|The Eternal Reality of the Soul's Immortality
Rudra Vaisnava Sampradaya:
The reason why one who is uncontrolled is devoid of knowledge is now being stated in this verse. Whichever one of the wandering senses the uncontrolled mind follows, that sense by itself enslaves the mind and carries away all discrimination making one restless for the object of desire. As the wind effortlessly snatches away a boat on the ocean whose helmsman is not in control; similarly the senses of one who is uncontrolled snatches away even their mundane intelligence.
Brahma Vaisnava Sampradaya:
In this verse Lord Krishna gives an analogy on the condition of those who meditate on their senses. One may ask the question, Do not the senses perform the activities energised by the Supreme Lord? This is only partly true because wisdom is an essential ingredient of meditation and when one is pursuing the senses then wisdom is lost and one is out of control like a ship in a storm causing the senses to lose their essential purpose.
Sri Vaisnava Sampradaya:
When the senses are rambling about in pursuit of their delights and one allows their mind to follow in hot pursuit after them, then the mind will be deprived of its inherent intelligence and will completely forget all the things that lead to ones highest good. Instead of inducing a strong will to pursue spiritual development one will develop a strong will for sensual enjoyment. Thus Lord Krishna gives this fitting analogy of a ship in the ocean being tossed about violently hither and thither by tempestuous winds. The conclusion of this rational is explained in the next verse.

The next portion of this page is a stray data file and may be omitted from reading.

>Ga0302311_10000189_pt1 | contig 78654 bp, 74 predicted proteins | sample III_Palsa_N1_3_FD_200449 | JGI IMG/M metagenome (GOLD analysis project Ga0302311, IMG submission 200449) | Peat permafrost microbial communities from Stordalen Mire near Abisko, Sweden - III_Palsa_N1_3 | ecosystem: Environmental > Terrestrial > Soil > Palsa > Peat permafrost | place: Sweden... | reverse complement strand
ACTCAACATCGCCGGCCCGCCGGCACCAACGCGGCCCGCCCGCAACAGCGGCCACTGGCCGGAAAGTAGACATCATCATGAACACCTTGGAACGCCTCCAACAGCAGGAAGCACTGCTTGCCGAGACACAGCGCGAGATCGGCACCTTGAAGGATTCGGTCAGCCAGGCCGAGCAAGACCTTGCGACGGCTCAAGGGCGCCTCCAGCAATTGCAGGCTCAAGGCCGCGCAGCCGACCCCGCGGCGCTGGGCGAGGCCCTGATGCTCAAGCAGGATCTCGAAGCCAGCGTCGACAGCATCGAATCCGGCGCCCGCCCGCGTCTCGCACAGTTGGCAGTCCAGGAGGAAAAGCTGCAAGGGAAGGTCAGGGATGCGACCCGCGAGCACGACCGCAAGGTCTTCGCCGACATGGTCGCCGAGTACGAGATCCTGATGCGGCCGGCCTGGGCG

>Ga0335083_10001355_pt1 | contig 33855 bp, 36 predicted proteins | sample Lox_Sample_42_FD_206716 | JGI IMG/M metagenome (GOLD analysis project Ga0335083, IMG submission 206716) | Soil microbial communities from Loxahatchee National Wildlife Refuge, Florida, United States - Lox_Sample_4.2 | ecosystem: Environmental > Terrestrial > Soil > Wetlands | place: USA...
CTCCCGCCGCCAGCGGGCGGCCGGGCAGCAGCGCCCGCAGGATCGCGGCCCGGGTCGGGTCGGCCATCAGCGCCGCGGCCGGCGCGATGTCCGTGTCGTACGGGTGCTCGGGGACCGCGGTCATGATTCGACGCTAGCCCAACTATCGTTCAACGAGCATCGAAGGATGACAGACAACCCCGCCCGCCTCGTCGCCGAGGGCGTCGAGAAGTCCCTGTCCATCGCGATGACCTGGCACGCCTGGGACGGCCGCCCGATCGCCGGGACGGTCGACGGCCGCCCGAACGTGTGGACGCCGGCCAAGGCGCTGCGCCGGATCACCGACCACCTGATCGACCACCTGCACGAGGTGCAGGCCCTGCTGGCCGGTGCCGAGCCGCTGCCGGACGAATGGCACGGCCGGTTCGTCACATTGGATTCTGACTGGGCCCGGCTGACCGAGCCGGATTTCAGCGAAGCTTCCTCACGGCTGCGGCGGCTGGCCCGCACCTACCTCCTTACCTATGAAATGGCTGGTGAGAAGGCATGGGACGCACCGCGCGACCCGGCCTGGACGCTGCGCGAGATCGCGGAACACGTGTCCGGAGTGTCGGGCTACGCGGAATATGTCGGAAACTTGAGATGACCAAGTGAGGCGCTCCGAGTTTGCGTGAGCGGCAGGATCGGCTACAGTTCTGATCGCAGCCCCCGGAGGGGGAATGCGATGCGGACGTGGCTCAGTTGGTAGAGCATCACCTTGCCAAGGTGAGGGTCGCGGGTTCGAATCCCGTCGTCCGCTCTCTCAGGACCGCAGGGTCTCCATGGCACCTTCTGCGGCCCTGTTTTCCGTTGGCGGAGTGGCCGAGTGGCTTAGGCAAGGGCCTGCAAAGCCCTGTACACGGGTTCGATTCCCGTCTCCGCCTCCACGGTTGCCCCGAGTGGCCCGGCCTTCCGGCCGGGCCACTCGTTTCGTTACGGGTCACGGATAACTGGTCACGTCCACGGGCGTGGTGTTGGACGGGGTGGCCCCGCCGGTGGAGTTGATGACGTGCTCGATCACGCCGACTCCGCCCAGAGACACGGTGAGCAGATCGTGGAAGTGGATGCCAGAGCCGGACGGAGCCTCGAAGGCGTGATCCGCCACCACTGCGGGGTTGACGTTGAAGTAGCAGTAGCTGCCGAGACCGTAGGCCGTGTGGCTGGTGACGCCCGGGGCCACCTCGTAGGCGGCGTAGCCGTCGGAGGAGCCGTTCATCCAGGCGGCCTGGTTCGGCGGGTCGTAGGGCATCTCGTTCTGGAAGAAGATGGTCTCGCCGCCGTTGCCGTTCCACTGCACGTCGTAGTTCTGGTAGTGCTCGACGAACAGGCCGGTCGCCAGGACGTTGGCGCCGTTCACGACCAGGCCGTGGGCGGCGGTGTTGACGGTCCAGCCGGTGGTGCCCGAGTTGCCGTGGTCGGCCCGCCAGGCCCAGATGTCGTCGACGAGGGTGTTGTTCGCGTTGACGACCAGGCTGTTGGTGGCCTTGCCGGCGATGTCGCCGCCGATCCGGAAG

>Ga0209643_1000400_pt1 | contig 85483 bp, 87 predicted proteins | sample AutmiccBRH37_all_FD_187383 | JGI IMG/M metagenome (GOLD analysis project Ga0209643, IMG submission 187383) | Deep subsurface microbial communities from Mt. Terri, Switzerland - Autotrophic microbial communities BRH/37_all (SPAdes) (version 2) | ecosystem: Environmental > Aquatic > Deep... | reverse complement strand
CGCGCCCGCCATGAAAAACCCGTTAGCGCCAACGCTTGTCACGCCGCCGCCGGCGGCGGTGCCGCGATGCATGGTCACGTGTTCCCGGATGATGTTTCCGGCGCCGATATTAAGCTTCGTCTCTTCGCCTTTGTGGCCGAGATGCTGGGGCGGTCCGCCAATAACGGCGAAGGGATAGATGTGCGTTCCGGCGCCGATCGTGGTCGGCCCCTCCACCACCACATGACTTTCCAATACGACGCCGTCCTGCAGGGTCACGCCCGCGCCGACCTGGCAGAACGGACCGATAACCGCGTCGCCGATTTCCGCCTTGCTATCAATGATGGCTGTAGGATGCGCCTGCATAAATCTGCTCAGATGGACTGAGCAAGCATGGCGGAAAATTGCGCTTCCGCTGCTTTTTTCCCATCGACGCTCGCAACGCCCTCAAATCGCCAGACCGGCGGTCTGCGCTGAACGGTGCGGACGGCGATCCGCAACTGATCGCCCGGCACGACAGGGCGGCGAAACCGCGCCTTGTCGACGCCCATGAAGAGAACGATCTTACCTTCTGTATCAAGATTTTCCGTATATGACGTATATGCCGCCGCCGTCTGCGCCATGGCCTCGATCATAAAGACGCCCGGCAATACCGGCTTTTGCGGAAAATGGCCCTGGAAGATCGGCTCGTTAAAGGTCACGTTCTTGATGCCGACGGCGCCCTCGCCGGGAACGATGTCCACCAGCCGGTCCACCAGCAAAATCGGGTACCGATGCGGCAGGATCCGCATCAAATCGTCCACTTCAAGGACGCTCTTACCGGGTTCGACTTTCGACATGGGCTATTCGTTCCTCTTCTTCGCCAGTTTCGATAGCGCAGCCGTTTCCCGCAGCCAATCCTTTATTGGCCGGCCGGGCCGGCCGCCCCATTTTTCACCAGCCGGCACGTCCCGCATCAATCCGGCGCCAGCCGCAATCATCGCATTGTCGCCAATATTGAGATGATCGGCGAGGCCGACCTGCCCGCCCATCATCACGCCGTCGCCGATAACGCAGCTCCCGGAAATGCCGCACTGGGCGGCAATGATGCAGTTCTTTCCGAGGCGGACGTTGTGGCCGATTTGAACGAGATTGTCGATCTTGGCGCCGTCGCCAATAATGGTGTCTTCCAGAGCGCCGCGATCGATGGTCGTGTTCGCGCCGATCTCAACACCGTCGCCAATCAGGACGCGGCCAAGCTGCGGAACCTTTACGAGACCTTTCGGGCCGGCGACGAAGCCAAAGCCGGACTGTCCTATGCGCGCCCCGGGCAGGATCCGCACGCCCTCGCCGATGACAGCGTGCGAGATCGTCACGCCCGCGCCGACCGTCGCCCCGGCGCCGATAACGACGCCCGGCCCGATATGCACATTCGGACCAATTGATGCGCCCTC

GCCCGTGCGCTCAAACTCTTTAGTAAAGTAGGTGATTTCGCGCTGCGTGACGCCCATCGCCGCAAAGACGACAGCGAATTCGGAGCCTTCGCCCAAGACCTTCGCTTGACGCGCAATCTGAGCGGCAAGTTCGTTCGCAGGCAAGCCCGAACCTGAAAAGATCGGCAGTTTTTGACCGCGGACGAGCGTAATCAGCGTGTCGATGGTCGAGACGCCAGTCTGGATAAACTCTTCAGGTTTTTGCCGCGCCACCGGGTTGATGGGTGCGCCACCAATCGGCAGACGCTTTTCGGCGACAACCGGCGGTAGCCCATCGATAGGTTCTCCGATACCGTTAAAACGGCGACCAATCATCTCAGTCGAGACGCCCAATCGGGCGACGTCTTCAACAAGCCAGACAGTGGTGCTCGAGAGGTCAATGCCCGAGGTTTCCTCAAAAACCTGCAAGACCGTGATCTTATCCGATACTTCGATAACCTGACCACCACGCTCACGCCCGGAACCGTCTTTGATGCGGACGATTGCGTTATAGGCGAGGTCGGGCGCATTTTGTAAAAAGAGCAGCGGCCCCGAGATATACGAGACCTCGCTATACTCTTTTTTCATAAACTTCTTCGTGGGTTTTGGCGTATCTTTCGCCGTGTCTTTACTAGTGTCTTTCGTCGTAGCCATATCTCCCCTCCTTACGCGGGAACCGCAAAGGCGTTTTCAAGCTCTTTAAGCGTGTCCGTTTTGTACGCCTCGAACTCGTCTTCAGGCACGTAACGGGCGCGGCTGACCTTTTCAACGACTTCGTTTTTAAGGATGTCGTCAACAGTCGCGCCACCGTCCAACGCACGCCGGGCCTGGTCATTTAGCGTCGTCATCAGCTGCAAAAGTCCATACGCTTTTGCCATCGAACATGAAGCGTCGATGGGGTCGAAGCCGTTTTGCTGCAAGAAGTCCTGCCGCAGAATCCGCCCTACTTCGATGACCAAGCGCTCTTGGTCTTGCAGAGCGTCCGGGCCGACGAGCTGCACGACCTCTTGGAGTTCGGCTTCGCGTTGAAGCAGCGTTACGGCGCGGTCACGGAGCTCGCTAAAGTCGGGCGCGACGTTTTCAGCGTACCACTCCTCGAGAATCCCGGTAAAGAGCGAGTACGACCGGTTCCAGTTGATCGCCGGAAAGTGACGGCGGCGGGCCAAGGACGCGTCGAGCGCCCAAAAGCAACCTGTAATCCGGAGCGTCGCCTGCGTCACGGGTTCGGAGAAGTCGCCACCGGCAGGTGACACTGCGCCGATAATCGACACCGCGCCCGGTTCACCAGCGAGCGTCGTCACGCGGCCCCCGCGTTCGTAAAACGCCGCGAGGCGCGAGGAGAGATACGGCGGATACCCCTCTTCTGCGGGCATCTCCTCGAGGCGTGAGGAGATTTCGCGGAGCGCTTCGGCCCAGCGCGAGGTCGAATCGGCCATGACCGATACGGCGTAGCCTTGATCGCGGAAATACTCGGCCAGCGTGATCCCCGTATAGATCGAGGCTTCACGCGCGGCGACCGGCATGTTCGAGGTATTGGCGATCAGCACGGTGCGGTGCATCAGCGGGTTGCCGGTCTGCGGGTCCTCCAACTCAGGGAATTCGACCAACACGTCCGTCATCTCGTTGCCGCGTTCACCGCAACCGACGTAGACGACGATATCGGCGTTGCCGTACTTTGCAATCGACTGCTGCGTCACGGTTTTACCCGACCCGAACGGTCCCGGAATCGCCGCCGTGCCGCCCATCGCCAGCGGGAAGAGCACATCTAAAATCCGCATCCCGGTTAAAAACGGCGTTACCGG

Kumara Vaisnava Sampradaya:
Lord Krishna declares that one who is unable to control their mind and senses cannot be in possession of determinate reason. This is because any one of the rambling senses which the mind attaches itself to in pursuit of sense objects has the power to deviate one, taking away even their common sense and compelling them to be oblivious to their highest good which is realisation of the soul. The example given of an unfavourable wind forcibly propelling astray a boat in the water, completely deviating it from its destination is quite apropos.